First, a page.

It has been stated that Rubens, a man who was endowed with a rare joie de vivre and had a healthy, dynamic, positivistic approach to life, was not and could not be responsive to contemplative mysticism. Thus, by instinct, one might say, he was attracted to the Jesuits, the activists among Counter Reformation Orders, and he liked working for them. Among his greatest works are the 39 panels for the Antwerp Jesuit church (destroyed by fire in I8I8) and the two enormous altarpieces for the same church, painted before I620, which were saved and are now in Vienna. They depict the miracles of St. Ignatius and St. Francis Xavier in a most vigorous Baroque style; and it is, of course, these paintings which come to mind when Rubens' relation to the Jesuits is mentioned. Rubens felt himself close to the Jesuits. (Wittkower, 1972, p. 10)

Today in the city of Cologne can be found a Rubens Society for Contemporary Artists in honor of the great artist who studied there. Lafarge tells of the education of Rubens which he received from the Jesuits at Cologne. "The influence of whose humane teaching seems to have persisted during his entire life, and to have helped a nature singularly large and open to all influences." (Lafarge, 1968, p. 133)

Christopher White, in his book Peter Paul Rubens describes in more detail Rubens connection with the Jesuits and enumerates his collaborative works with the Society, in particular, his extensive work as a member of the Jesuit Sodality.

In Italy Rubens had been employed by the order both to paint altarpieces and to illustrate the biography of their founder, Ignatius of Loyola, and back home [in Antwerp] his contacts continued in a variety of ways. Apart from the illustrations he prepared for Fr. d'Aguilon, he collaborated in a number of pictures with the Jesuit painter Fr. Daniel Seghers. He painted an altarpiece of the Annunciation (Vienna) for the chapel of the Jesuit Sodality in Antwerp very shortly after its foundation in I609. He also became a member of the Jesuit Sodality, and through his association would have been kept closely in touch with the Society's progress. His major work for the order was in connection with their new church in Antwerp, in the decoration of which the artist was to play a major role. (White, 1987, p. 114)

 



Rubens' Annunciation illustrating d'Aguilon's theory of color



White also relates an unusual story of Rubens' campaign to have Ignatius Loyola and Francis Xavier canonized which is one of the most singular events in the thousand-year-old history of the canonization process (which began with St. Ulrich in 993). The display of Rubens' beautiful picture of these two saints for the church of the Gesù in Rome took place during the pre-canonization procedures. It was important to Rubens that these two Jesuits be canonized.

The two pictures [of St Ignatius and St Francis Xavier which were finished by I6I7] were designed to be displayed alternately on the high altar. What is highly unusual about these two works is that the two men who are the subjects of the pictures were canonized in I622, only a year after the consecration of the church, and at the time of the commission for the altarpieces only Ignatius had been beatified. The pictures were therefore intended as propaganda on behalf of their subjects who were portrayed as Jesuit heroes performing the miracles (Rubens himself refers to them as 'exploits') which would serve to promote their cause for canonization. It was unprecedented to represent them on pictures destined for the high altar in anticipation of their eventual canonization.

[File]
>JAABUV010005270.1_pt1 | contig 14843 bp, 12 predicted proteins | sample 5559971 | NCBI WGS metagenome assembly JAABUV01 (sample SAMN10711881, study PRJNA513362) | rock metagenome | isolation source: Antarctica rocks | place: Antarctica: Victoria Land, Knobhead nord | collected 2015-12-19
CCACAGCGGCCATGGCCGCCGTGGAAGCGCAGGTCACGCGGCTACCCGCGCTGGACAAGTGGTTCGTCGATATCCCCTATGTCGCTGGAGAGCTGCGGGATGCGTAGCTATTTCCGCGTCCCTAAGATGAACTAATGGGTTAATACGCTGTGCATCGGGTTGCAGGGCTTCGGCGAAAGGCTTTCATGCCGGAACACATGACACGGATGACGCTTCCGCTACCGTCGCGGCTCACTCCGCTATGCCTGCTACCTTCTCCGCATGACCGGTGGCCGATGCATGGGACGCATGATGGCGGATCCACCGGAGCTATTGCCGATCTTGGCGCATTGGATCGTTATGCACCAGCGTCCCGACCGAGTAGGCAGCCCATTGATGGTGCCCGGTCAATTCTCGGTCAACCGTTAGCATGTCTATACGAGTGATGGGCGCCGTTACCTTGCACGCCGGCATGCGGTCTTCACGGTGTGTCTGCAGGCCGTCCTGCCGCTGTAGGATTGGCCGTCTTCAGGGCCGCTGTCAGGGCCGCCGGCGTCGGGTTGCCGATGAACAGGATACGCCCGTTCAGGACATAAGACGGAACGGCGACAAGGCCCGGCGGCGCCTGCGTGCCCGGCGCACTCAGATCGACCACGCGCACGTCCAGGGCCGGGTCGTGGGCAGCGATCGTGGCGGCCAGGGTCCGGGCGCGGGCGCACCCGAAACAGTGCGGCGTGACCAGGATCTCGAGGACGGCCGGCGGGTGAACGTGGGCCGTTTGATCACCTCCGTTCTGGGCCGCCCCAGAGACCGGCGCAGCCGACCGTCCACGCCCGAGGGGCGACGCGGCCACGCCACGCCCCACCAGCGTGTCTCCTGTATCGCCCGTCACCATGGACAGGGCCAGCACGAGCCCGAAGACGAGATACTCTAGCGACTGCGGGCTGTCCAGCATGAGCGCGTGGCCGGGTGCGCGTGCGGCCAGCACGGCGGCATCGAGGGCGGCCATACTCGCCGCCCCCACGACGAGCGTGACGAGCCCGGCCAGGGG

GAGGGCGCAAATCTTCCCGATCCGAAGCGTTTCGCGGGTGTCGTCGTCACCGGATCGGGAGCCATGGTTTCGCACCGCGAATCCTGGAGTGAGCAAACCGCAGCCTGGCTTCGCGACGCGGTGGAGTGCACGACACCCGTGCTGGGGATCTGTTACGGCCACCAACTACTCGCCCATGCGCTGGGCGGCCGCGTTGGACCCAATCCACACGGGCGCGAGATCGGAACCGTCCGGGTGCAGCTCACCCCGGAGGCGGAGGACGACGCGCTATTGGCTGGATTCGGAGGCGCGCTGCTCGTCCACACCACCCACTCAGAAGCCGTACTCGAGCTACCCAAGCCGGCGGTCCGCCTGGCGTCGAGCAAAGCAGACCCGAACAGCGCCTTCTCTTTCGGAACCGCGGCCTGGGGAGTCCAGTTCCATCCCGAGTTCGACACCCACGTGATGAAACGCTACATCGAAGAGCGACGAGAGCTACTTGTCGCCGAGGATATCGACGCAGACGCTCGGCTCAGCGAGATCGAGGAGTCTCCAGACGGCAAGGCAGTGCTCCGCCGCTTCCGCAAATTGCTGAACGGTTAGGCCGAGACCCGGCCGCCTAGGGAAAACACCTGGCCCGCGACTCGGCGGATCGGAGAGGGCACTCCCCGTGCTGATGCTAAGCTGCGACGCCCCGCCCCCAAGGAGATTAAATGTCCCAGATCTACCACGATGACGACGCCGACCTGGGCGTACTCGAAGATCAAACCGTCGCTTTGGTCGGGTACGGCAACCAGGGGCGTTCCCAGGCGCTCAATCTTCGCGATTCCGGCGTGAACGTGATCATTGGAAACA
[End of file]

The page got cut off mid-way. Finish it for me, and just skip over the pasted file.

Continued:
Both altarpieces combine miracles performed at different times in different places. Set in a church resembling St Peter's in Rome, where in I538 Ignatius had sought papal permission for founding the order, [Ignatius is] accompanied by nine other Jesuits, including Francis Xavier on his right. Arranged below are a number of people who were either saved or cured by Ignatius. (White, 1987, pp. 110, 148)

Rubens and d'Aguilon

Cooperation between the artist and a Jesuit scientist is evident in a book written by the Jesuit geometer, François d'Aguilon, and illustrated by Rubens. Both had much to learn from each other. Some authors were privileged to have their books illustrated by Rubens but his involvement in the content was usually limited to the design of the title page, with merely symbolic connection with the text itself. A special case though, was the author d'Aguilon who needed illustrations for his six books on optics, Opticorum Libri Sex. D'Aguilon's biographer, August Ziggelaar, claimed this to be the only time Rubens painted vignettes which were specific illustrations of the text, rather than pictures somewhat tangential to the subject matter. In undertaking this task, Rubens showed his enthusiasm for his Jesuit friend d'Aguilon and for his project. He provided beautiful illustrations for d'Aguilon's discoveries and experiments in optics. He did them in his leisure and donated them without charge. Today these six original illustrations are found in the Plantim-Moretus Museum in Antwerp. White comments on Rubens close connection with d'Aguilon text.

From various references he makes in the text, it is clear that the author was fully aware of the relevance of painting to the theories he was propounding. [Rubens] echoes d'Aguilon's proposition that the closer the shadow is to an opaque body, the darker it is and it appears to be even darker than the thing itself. (White, 1987, p. 146)


Ruben's Frontispiece for d'Aguilon